Finally, public administration's neglect of the state almost certainly has intellectual roots in the enduring idea, advanced by early writers such as Woodrow Wilson (1887), that it is possible somehow to separate the administrative activities of governance from the activities of politics: the so-called politics-administration dichotomy. Although frequently buried by critics such as Waldo (1984), this idea, which was arguably central to the establishment of the field of public administration, continues to come back and haunt us. Waldo himself has referred here to the "perdurability of the politics-administration dichotomy" (1983, 219), and David Rosenbloom has argued that it "continues to define a good deal of administrative thought" (1993, 503). Self-styled reinventors of government, for example, call for a separation of "policy decisions (steering) from service delivery (rowing)" (Osborne and Gaebler 1993, 35), a distinction that clearly parallels the dichotomy.
Why has the politics-administration dichotomy fostered the neglect of the idea of the state by public administration? It is because it has encouraged the idea that the administrative activities of government can somehow be examined in isolation from questions of politics. Acceptance of the dichotomy appears to render political, as well as constitutional, questions unimportant to the study of public administration. It appears to free administrative scholars from the need to worry about the character of the state. In other words, the effect of the dichotomy is to deflect our attention away from politics and, thereby, away from questions about the character of the state.
Possible reasons for the neglect of the idea of the state by American public administration writers include, therefore, an uneasiness among writers with the idea of the state itself, the strongly pragmatic bent of many public administration writers, the aspirations of many writers to make the study of public administration more scientific, and the politics-administration dichotomy. Whatever the reasons for the neglect of the state, however, a certain paradox exists here. Although public administration writers have not typically troubled themselves very much with exploring and discussing questions of political and constitutional theory, as this book will argue, a very strong and politically value-laden vision of the state can be discerned in the language of much of their writings. In order to provide some preliminary indication of this vision, it may be useful to look more closely at the writings of the reinventing government movement.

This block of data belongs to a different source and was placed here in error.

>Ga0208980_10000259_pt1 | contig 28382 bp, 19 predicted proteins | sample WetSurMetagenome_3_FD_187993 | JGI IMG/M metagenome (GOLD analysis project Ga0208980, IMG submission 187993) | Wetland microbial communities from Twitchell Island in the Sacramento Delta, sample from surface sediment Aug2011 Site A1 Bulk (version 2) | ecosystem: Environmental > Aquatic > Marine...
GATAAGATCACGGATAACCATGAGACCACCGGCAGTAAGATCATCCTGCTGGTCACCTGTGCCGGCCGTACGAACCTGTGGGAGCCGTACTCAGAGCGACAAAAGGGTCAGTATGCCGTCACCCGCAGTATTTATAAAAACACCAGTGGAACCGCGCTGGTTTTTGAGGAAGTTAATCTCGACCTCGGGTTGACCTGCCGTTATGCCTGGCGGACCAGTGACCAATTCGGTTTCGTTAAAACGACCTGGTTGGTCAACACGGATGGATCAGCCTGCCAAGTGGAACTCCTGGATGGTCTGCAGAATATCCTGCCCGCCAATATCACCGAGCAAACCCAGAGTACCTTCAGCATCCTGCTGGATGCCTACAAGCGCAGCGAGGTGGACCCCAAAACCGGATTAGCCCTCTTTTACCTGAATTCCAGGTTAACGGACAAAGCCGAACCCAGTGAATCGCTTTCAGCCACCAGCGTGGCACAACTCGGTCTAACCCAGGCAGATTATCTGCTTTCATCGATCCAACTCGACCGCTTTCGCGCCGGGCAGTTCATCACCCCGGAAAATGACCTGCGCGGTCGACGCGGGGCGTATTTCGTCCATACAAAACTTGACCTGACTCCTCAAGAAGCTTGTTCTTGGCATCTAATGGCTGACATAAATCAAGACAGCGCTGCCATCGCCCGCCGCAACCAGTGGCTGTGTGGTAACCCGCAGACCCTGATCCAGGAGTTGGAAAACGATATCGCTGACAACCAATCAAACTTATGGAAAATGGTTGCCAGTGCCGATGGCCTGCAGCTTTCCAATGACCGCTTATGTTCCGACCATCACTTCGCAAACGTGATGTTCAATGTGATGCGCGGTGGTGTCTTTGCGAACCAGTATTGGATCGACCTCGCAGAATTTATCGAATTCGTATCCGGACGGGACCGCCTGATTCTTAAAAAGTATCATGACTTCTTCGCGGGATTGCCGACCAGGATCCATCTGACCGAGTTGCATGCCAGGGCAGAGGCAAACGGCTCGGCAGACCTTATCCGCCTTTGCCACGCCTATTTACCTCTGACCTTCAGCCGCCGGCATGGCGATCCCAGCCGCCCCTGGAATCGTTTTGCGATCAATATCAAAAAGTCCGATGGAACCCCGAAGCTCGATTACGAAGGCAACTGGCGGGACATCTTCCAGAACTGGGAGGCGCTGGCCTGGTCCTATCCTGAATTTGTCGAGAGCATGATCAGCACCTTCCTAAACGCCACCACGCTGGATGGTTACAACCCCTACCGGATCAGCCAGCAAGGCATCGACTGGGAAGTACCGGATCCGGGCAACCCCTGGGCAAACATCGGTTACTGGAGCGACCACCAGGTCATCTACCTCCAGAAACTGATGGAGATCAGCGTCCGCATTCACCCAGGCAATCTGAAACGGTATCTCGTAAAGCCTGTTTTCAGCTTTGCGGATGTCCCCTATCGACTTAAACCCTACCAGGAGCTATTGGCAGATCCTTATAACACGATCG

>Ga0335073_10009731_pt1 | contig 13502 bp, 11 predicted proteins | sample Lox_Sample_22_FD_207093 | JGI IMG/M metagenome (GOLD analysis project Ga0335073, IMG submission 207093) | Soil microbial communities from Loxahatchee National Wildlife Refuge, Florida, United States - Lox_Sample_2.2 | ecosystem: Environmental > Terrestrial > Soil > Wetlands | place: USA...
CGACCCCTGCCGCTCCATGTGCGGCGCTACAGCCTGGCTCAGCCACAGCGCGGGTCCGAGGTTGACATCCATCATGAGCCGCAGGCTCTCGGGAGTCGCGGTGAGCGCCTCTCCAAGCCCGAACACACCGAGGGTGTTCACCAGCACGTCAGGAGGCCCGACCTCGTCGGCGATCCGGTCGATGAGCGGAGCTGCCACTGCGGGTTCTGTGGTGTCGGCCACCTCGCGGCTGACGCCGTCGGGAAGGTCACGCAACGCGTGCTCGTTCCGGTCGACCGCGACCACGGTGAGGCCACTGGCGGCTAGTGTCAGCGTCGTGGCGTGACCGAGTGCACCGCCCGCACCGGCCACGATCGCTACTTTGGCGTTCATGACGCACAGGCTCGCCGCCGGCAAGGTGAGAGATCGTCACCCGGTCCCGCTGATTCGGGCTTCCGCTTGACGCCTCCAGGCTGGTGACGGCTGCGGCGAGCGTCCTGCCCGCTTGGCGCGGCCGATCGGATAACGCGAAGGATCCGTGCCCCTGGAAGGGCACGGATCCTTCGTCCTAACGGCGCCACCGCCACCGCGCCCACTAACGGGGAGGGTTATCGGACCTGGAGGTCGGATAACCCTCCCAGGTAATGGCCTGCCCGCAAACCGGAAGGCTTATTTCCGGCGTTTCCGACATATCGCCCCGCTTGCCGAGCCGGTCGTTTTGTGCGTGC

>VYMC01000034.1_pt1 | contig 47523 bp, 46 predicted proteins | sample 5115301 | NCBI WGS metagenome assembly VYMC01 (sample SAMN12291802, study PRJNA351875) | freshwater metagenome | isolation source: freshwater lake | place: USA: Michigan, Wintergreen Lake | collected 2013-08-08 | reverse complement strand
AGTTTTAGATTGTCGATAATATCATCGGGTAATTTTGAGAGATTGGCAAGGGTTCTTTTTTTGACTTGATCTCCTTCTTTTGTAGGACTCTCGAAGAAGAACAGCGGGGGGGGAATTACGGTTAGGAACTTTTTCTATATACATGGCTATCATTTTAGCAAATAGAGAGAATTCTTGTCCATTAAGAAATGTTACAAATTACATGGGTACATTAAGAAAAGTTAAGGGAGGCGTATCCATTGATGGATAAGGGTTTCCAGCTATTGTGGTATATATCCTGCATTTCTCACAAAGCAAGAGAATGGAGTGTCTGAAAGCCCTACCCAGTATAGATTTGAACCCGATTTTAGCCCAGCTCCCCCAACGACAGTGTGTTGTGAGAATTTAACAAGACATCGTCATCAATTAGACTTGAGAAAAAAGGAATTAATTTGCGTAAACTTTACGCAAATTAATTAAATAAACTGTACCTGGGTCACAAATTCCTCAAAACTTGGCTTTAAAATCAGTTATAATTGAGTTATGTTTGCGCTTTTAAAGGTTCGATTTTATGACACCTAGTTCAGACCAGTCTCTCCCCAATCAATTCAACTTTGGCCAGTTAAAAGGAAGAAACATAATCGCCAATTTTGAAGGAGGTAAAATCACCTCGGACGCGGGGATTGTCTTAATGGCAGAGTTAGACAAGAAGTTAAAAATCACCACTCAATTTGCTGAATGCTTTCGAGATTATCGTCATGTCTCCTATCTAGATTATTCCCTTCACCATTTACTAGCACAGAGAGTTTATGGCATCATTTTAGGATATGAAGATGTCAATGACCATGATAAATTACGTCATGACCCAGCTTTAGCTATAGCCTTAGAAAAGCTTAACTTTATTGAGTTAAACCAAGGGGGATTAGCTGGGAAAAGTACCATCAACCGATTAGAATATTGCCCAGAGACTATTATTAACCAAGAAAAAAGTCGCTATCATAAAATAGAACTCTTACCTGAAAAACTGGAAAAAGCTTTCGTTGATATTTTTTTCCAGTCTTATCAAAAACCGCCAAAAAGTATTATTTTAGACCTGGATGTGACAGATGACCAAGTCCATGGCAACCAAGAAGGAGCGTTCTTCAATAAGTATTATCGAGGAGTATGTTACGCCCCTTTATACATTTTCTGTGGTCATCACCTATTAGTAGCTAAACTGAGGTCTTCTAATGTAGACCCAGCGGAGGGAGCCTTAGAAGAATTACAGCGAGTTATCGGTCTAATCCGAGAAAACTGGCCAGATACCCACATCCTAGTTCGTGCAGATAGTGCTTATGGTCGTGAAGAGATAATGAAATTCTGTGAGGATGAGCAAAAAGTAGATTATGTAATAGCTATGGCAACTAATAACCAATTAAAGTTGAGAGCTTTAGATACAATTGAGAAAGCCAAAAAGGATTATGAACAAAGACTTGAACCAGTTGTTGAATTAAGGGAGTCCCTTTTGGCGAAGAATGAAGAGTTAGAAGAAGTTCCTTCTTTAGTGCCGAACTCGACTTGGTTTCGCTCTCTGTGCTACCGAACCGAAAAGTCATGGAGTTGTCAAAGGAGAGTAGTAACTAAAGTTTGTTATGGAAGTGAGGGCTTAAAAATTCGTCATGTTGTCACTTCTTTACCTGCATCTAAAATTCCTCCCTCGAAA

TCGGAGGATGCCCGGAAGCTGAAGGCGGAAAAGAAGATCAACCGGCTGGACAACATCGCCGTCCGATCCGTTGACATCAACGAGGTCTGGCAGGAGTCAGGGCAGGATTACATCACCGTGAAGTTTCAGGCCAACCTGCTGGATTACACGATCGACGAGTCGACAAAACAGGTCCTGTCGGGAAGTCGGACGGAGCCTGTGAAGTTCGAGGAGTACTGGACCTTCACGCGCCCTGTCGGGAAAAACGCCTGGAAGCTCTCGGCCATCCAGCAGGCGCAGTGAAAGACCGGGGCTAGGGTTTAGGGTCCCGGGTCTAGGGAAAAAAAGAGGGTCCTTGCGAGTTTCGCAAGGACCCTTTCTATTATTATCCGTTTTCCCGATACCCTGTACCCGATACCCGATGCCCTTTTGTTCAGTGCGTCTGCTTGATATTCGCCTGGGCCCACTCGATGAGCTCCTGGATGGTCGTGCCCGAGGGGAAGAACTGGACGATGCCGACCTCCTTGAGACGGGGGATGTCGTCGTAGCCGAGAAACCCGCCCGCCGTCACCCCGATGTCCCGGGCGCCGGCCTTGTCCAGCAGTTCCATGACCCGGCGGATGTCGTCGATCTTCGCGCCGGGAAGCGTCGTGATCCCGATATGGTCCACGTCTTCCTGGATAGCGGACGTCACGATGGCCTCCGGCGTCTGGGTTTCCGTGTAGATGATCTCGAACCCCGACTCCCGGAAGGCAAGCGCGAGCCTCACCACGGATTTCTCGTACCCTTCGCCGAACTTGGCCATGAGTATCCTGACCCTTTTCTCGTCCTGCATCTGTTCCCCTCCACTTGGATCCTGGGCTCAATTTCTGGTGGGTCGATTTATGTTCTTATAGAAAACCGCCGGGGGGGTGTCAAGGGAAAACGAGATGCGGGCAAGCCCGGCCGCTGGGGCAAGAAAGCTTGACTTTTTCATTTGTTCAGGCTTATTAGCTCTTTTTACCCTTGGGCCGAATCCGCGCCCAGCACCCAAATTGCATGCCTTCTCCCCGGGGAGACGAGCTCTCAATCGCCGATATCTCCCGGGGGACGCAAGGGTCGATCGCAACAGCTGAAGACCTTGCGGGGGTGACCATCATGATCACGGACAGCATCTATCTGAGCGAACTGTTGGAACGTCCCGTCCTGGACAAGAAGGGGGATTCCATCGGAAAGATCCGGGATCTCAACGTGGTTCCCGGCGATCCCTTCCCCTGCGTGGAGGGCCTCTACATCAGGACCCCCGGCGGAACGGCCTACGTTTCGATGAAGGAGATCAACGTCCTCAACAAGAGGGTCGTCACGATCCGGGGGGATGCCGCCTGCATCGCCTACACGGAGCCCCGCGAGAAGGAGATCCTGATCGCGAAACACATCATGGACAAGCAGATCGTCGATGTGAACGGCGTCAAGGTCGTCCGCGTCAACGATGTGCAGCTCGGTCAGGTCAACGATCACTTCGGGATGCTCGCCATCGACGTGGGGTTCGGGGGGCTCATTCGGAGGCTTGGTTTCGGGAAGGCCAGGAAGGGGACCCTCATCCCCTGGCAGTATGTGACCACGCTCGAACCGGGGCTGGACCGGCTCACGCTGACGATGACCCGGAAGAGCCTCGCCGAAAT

The Vision of the State in the Reinventing Government Movement
During the past eight years or so, the reinventing government movement has emerged as almost a new orthodoxy within public administration both in the United States and across the developed world. The central doctrines of this new orthodoxy include eliminating what is seen as burdensome red tape, holding administrators accountable for measurable results, emphasizing customer satisfaction in agency dealings with the public, empowering employees on the front line to make their own decisions, contracting out with the private sector for public service delivery, and securing better value for our tax dollars. Much is made here of the idea that the problems of government are managerial rather than political and that the solution to these problems is administrative reform rather than new public policies or, for that matter, new political institutions. Reinventing government is, according to its advocates, politically and ideologically neutral. Its focus is primarily on "how government should work, not on what it should do" (Gore 1993, ii). Its principles are applicable "regardless of party, regardless of ideology" (6). Furthermore, these principles can be applied universally across all kinds of political systems with quite different political ideologies and traditions. According to reinventors, their strategies "work in small cities and large nations, in parliamentary systems and presidential systems, in strong mayor cities and council-manager cities" (Osborne and Plastrik 1997, 44). Different types of political systems and organizations may require different tactics, in their view, but "none of these differences changes the basic levers that create fundamental change" so that "reinvention applies to all types of organizations" (Osborne and Plastrik 1997, 47).